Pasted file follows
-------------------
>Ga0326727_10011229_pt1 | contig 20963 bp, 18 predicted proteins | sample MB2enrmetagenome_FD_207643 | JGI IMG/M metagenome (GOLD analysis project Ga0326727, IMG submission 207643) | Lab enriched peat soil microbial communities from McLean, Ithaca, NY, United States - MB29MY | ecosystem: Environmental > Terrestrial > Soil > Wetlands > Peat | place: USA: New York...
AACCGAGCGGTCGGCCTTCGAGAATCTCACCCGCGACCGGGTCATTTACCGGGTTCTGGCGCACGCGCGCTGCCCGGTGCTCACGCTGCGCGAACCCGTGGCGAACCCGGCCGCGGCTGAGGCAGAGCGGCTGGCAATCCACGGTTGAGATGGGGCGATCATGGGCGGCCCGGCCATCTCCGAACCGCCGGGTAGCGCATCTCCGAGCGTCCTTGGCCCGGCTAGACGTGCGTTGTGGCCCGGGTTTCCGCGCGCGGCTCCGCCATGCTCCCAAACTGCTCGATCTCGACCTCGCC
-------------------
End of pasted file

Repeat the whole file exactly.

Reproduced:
>Ga0326727_10011229_pt1 | contig 20963 bp, 18 predicted proteins | sample MB2enrmetagenome_FD_207643 | JGI IMG/M metagenome (GOLD analysis project Ga0326727, IMG submission 207643) | Lab enriched peat soil microbial communities from McLean, Ithaca, NY, United States - MB29MY | ecosystem: Environmental > Terrestrial > Soil > Wetlands > Peat | place: USA: New York...
AACCGAGCGGTCGGCCTTCGAGAATCTCACCCGCGACCGGGTCATTTACCGGGTTCTGGCGCACGCGCGCTGCCCGGTGCTCACGCTGCGCGAACCCGTGGCGAACCCGGCCGCGGCTGAGGCAGAGCGGCTGGCAATCCACGGTTGAGATGGGGCGATCATGGGCGGCCCGGCCATCTCCGAACCGCCGGGTAGCGCATCTCCGAGCGTCCTTGGCCCGGCTAGACGTGCGTTGTGGCCCGGGTTTCCGCGCGCGGCTCCGCCATGCTCCCAAACTGCTCGATCTCGACCTCGCC